A teacher from Mariemont, Ohio, is suing her school district, claiming discrimination. What makes the case unique is that the teacher, Maria Waltherr-Willard, suffers from pedophobia, a crippling fear of young children. She claims her disability led to the discrimination.
We first saw the news over at the Cincinnati.com. The paper reports that Waltherr-Willard began her career as a high school teacher, a position she held for decades. She was reassigned to teach in a junior high in 2010, despite, she claims, being assured earlier in her career that she would not have to teach younger children.
According to the Enquirer, pedophobia can lead to shortness of breath, vomiting and feelings of terror when around young children. Waltherr-Willard claims that she was discriminated against based on her age (she's 61) and her disability.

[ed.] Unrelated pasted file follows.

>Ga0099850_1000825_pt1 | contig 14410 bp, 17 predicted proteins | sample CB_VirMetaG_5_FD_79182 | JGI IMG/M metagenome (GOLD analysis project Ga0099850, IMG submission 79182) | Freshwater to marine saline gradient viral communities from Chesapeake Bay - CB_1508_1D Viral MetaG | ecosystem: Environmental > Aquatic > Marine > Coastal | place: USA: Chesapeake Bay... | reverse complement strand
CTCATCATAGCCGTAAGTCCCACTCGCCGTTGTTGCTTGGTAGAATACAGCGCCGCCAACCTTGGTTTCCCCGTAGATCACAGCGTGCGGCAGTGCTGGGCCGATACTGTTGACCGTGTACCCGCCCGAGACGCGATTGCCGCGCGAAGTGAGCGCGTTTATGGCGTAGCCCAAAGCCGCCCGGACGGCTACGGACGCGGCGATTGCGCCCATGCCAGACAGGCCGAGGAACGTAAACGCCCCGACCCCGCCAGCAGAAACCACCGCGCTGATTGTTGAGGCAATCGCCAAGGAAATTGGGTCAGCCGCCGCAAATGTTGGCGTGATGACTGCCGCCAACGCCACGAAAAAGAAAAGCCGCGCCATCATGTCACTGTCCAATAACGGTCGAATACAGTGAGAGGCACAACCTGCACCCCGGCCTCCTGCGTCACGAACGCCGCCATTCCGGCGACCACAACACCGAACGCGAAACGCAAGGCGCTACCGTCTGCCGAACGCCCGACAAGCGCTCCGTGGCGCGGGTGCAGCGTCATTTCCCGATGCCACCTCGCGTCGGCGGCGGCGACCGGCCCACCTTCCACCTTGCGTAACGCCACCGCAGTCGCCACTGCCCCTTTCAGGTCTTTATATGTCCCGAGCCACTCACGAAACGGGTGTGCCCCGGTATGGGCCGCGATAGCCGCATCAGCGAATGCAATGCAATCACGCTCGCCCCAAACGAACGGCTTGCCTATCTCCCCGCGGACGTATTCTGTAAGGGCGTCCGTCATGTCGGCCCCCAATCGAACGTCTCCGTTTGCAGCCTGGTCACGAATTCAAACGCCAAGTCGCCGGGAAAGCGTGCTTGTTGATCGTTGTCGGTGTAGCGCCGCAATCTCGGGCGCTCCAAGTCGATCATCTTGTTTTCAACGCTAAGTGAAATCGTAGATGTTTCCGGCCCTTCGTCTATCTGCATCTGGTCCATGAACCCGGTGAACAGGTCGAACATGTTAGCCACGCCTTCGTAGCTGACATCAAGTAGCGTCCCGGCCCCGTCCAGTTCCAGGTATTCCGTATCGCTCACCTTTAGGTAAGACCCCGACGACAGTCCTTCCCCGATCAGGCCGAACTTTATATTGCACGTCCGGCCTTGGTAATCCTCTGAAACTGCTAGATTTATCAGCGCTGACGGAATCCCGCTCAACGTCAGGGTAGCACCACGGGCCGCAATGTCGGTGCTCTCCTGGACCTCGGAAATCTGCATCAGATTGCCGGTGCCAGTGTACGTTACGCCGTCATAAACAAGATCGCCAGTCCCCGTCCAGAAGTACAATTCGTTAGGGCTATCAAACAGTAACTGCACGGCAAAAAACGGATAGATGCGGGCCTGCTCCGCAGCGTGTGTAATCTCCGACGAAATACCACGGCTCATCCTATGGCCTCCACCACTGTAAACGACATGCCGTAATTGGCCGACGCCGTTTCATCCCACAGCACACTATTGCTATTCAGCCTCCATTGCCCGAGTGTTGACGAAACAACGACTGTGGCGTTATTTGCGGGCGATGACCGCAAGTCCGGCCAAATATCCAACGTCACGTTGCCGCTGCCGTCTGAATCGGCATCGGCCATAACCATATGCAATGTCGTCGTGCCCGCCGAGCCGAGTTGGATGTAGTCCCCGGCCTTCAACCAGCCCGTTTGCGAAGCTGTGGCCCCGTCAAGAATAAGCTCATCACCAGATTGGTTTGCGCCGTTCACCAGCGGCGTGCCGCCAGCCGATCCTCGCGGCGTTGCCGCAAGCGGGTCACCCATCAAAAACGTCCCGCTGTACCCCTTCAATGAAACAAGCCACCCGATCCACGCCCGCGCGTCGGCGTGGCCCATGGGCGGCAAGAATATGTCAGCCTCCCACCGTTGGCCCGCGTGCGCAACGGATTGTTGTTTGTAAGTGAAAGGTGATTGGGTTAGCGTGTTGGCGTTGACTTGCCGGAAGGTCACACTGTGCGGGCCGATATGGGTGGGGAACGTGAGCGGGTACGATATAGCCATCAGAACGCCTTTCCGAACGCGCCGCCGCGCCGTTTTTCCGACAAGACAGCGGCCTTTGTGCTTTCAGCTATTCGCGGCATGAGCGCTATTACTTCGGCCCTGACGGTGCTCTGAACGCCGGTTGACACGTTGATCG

"It's a tough phobia. You can't really get away from [children] when you're outside," Dr. Caleb Adler, associate professor of psychiatry and behavioral neuroscience at the University of Cincinnati, told Cincinnati.com. Adler did not treat Waltherr-Willard.
The backstory, as described by the Enquirer, goes as follows: Waltherr-Willard taught foreign languages in high school for many years. Several years ago, word got to her that her district was considering putting those classes online, a move that would have had an effect on her position.
Waltherr-Willard apparently spoke to parents about the district's decision to eliminate face-to-face French courses. Parents spoke out, and the district was not amused that one of its teachers was stirring the pot. Waltherr-Willard claims she was sent to teach at junior high as a kind of punishment for speaking out. She eventually resigned her position.
"Good Morning America" reports that the lawsuit says "both parties agreed the phobia and anxiety disorder fell under the Americans With Disabilities Act and exempted her from future transfers within the school district."
Parts of the lawsuit have already been dismissed by a federal judge. Three allegations remain. The case is scheduled to go to court in early 2014.